Haiti: Selected Issues

Abstract

Haiti: Selected Issues

Monetary Policy and Financial Intermediation in Haiti1

A. Introduction

1. Monetary policy in Haiti is geared towards containing inflation, but the transmission mechanism is weak and assessing the policy stance is at times challenging. Containing inflation in a context where tradable goods are a large share of the CPI necessitates a moderate path for exchange rate depreciation. The central bank (BRH) has strived to achieve this goal through a mix of exchange rate market interventions and open market operations. As in many other low-income countries, the BRH also resorted to changes in legal reserve requirements to conduct monetary policy, which are transmitted to aggregate demand through the credit channel. While monetary policy has been broadly successful in maintaining price stability, policy formulation is hampered by data gaps, transmission is complicated by Haiti’s vulnerability to shocks and by the shallow domestic market, and assessing the policy stance is at times difficult. The effectiveness of monetary policy in ensuring a moderate inflation rate depends on the implementation of a consistent policy mix, most importantly, a sustainable fiscal policy. This should anchor exchange rate depreciation expectations in the medium term. Against that backdrop, monetary policy could be strengthened by allowing additional exchange rate flexibility to respond to shocks, promoting financial deepening to better transmit policy changes onto interest rates, and by strengthened communication on the underlying policy stance.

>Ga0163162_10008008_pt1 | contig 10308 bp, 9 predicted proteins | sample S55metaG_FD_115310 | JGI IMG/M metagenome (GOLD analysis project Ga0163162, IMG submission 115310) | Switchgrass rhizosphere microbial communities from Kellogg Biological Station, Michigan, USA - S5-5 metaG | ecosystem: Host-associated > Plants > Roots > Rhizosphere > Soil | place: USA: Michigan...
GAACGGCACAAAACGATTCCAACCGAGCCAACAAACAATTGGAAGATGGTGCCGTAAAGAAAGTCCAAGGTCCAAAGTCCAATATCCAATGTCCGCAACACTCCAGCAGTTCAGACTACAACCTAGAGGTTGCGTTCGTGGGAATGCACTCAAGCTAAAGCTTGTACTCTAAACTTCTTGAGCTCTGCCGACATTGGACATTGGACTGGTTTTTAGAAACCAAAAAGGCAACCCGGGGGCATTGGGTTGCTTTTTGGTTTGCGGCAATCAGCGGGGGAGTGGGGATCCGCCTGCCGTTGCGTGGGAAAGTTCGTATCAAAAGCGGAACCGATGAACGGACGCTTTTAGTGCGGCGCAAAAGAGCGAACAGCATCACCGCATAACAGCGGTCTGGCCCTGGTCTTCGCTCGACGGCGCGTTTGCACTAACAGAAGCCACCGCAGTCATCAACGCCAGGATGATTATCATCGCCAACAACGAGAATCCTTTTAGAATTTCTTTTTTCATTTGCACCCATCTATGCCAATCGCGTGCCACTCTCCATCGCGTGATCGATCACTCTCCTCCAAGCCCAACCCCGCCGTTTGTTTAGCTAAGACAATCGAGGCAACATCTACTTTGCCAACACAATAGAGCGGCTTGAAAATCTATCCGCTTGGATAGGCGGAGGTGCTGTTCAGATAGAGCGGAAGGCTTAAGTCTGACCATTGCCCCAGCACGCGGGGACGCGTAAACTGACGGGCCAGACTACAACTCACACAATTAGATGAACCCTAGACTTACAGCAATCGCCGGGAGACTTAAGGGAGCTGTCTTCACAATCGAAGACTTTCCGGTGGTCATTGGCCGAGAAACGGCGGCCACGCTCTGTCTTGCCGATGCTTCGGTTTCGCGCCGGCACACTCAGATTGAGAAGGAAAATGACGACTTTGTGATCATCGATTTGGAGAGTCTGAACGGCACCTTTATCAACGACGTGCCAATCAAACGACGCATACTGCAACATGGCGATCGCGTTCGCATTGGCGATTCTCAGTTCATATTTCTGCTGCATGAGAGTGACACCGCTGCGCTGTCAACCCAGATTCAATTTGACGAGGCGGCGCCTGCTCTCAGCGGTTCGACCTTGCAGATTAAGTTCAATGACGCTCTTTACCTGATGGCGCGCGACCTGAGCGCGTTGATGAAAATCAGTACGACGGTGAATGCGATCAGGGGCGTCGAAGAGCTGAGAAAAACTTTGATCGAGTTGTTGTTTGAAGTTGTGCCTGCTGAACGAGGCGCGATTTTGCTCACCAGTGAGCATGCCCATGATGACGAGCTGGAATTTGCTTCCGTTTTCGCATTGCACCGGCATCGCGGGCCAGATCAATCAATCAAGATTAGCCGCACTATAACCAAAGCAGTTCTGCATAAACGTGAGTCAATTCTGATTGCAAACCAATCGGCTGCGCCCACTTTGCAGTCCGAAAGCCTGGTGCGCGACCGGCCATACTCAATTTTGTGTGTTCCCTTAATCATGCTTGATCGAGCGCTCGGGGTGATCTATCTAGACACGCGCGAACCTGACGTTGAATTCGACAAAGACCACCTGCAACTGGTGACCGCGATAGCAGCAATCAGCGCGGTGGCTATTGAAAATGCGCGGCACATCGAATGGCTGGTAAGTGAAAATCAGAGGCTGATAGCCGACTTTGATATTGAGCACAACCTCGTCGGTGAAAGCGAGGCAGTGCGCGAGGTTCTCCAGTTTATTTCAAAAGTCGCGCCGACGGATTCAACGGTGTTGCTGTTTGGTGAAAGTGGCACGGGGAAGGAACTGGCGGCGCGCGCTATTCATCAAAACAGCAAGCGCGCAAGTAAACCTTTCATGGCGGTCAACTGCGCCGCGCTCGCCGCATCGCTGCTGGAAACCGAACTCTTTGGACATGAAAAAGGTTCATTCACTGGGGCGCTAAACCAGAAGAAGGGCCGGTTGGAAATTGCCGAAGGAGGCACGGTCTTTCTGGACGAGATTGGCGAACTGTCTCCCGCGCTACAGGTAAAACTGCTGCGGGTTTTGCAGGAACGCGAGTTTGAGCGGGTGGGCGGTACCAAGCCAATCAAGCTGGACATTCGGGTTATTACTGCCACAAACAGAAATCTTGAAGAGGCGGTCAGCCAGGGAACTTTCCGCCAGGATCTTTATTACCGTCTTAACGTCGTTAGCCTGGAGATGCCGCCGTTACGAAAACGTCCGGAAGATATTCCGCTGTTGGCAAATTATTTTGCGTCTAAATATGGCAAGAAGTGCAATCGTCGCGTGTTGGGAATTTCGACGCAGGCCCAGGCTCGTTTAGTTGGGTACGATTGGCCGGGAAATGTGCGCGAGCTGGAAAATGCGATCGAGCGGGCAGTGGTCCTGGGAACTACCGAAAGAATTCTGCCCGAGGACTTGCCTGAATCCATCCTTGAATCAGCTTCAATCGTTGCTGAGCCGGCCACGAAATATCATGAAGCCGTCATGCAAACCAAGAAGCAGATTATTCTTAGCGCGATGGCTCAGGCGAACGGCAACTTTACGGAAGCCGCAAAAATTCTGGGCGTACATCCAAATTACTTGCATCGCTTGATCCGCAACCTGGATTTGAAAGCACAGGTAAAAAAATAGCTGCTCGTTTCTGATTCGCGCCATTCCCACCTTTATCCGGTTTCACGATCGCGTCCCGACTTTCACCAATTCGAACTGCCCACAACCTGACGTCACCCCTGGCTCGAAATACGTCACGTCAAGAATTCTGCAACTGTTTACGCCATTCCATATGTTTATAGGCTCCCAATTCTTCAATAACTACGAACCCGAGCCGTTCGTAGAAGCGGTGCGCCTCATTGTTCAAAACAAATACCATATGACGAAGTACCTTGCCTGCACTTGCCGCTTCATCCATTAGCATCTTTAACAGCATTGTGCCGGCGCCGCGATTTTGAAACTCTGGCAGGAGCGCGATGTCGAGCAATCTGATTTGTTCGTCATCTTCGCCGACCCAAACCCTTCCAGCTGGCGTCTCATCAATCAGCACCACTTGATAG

2. Financial intermediation in Haiti is low and concentrated, and greater competition and an improved regulatory framework is needed to promote financial inclusion. The financial system is dominated by a few local banks, and cooperatives and microfinance institutions are relatively small and still mostly unregulated. Credit is low and heavily concentrated, in part reflecting lack of information on creditworthiness and difficulties in collecting on debt. A credit bureau was established to improve information-sharing on the creditworthiness of individual borrowers, and in time should support credit access to first-time borrowers. The authorities have recently launched a financial inclusion strategy, which aims to raise the share of adults with access to formal financial services. While efforts to direct more payments through the financial system and an improved regulatory environment will help grow the sector, broad financial inclusion will require reforms to promote the use of collateral, including of land.

B. Monetary Policy

3. The BRH’s objectives are to ensure a low and stable rate of inflation and to preserve the external value of the Gourde. The BRH does not have an objective for the exchange rate, but in recent years has used a combination of monetary policy tools to limit depreciation to the 3–4 percent range (Chart 1). Central bank autonomy is set out in law, and the BRH pursues its goals with operational independence that is respected by the fiscal authorities.

Chart 1.
Chart 1.

Exchange Rate Depreciation

(gourdes per dollar, percent y/y)

Citation: IMF Staff Country Reports 2015, 158; 10.5089/9781513541587.002.A003

Sources: BRH; and IMF staff estimates.